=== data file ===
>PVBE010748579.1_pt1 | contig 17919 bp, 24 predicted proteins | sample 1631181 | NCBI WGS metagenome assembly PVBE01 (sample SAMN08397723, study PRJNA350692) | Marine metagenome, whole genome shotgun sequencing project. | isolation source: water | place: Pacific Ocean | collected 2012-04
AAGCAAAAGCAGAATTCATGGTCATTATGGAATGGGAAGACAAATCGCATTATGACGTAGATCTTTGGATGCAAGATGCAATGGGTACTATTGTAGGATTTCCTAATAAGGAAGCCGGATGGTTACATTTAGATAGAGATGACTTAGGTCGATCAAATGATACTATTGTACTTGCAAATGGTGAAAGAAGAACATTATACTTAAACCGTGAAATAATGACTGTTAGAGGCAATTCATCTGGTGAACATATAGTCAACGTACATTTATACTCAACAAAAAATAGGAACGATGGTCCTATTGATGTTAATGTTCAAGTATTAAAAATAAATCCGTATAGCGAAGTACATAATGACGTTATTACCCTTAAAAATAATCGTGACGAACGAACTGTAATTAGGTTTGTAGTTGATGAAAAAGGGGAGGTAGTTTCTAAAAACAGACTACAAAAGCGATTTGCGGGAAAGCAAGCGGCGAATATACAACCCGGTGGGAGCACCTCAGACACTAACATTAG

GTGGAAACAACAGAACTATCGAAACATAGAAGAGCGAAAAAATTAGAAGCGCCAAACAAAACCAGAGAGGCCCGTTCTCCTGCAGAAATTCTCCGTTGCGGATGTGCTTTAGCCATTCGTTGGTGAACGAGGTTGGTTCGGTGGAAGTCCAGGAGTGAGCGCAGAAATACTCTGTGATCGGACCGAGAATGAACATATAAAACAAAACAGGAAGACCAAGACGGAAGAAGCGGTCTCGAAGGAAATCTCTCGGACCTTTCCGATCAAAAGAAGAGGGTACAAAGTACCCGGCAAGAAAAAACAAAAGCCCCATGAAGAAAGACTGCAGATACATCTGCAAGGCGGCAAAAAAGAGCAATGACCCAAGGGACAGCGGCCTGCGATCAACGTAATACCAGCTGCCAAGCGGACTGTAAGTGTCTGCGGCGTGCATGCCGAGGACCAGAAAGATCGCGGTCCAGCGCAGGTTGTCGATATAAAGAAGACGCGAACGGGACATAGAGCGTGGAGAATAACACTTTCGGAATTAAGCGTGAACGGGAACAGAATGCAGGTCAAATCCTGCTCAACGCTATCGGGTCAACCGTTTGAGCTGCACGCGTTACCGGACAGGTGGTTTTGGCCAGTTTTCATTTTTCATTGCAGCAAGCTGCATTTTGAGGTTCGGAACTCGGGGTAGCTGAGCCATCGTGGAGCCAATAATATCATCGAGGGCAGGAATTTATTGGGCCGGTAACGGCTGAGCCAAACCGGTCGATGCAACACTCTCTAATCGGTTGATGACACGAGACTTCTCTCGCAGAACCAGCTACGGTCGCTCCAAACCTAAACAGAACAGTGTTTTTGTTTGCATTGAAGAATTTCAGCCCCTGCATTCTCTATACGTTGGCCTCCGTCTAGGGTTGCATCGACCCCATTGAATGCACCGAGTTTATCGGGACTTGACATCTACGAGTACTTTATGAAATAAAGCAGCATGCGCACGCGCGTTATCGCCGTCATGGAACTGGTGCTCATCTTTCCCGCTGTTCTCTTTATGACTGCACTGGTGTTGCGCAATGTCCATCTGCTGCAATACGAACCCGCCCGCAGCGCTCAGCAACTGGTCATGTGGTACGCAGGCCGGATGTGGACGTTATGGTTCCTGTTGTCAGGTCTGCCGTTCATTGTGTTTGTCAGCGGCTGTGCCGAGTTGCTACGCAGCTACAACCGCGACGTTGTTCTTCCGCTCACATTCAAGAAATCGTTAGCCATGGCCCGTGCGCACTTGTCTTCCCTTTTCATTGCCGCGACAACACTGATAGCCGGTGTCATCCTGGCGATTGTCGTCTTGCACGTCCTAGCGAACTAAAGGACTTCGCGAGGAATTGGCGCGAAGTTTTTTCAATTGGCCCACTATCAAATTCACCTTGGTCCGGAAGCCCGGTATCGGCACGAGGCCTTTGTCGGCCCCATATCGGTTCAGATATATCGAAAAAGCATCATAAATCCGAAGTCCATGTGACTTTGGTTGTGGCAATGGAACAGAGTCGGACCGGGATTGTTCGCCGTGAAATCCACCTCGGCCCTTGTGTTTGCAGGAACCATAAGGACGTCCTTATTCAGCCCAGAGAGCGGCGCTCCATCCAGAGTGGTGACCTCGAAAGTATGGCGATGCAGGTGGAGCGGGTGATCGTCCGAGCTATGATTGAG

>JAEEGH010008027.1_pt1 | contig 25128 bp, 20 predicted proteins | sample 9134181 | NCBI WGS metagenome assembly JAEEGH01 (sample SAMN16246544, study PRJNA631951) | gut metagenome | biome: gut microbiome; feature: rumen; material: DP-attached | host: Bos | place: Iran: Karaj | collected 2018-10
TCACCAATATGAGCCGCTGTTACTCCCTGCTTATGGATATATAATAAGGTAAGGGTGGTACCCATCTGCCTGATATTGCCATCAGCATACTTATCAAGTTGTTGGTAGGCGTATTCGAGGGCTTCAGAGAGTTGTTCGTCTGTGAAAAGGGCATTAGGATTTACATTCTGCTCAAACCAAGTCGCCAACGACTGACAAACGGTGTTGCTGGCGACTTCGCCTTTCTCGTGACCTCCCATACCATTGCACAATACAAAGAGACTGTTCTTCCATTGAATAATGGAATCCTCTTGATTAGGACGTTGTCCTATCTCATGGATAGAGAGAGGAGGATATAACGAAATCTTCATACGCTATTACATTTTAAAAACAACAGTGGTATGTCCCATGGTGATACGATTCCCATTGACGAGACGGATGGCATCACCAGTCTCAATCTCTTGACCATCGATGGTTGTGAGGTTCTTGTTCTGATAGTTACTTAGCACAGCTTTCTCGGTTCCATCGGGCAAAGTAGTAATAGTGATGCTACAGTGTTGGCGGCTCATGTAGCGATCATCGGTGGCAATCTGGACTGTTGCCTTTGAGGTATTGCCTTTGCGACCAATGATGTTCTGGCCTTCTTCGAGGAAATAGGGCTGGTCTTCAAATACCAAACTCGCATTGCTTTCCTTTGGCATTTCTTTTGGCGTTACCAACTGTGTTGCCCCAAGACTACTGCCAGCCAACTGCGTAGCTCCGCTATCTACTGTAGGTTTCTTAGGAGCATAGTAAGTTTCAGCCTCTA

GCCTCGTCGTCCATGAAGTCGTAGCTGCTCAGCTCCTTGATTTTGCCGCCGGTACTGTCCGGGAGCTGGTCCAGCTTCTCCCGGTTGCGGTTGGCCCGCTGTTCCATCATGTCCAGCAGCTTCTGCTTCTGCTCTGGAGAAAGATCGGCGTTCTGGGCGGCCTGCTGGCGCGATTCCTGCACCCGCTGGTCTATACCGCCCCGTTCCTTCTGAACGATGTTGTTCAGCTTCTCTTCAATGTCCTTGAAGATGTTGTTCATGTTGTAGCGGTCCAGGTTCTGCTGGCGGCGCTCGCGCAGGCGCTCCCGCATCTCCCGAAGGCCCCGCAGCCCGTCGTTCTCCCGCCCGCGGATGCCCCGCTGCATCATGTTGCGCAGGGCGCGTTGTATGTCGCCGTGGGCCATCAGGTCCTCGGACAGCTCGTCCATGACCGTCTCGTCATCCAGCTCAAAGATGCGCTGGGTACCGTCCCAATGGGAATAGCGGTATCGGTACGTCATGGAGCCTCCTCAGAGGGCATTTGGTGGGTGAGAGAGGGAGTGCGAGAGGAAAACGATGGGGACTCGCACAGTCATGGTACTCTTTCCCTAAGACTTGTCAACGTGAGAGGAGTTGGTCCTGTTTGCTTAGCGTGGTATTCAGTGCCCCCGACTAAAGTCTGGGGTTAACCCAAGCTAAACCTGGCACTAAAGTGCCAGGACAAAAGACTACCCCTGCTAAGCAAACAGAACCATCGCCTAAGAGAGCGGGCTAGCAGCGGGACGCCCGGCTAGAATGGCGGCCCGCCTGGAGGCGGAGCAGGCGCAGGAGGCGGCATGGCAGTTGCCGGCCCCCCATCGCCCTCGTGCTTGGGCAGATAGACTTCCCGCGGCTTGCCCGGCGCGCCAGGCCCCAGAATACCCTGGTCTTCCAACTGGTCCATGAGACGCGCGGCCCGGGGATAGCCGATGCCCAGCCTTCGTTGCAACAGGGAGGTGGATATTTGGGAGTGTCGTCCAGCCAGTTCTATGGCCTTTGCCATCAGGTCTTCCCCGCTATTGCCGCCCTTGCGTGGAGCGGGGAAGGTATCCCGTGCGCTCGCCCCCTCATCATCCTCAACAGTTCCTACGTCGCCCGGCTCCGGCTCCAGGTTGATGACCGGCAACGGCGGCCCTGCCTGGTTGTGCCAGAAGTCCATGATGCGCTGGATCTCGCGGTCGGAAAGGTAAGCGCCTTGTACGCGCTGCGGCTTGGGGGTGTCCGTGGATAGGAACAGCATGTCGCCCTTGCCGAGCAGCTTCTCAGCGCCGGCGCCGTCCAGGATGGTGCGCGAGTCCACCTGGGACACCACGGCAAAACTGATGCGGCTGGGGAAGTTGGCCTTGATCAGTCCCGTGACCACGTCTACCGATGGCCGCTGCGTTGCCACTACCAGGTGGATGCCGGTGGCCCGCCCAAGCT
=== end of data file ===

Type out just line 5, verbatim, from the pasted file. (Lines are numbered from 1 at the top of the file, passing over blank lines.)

TCACCAATATGAGCCGCTGTTACTCCCTGCTTATGGATATATAATAAGGTAAGGGTGGTACCCATCTGCCTGATATTGCCATCAGCATACTTATCAAGTTGTTGGTAGGCGTATTCGAGGGCTTCAGAGAGTTGTTCGTCTGTGAAAAGGGCATTAGGATTTACATTCTGCTCAAACCAAGTCGCCAACGACTGACAAACGGTGTTGCTGGCGACTTCGCCTTTCTCGTGACCTCCCATACCATTGCACAATACAAAGAGACTGTTCTTCCATTGAATAATGGAATCCTCTTGATTAGGACGTTGTCCTATCTCATGGATAGAGAGAGGAGGATATAACGAAATCTTCATACGCTATTACATTTTAAAAACAACAGTGGTATGTCCCATGGTGATACGATTCCCATTGACGAGACGGATGGCATCACCAGTCTCAATCTCTTGACCATCGATGGTTGTGAGGTTCTTGTTCTGATAGTTACTTAGCACAGCTTTCTCGGTTCCATCGGGCAAAGTAGTAATAGTGATGCTACAGTGTTGGCGGCTCATGTAGCGATCATCGGTGGCAATCTGGACTGTTGCCTTTGAGGTATTGCCTTTGCGACCAATGATGTTCTGGCCTTCTTCGAGGAAATAGGGCTGGTCTTCAAATACCAAACTCGCATTGCTTTCCTTTGGCATTTCTTTTGGCGTTACCAACTGTGTTGCCCCAAGACTACTGCCAGCCAACTGCGTAGCTCCGCTATCTACTGTAGGTTTCTTAGGAGCATAGTAAGTTTCAGCCTCTA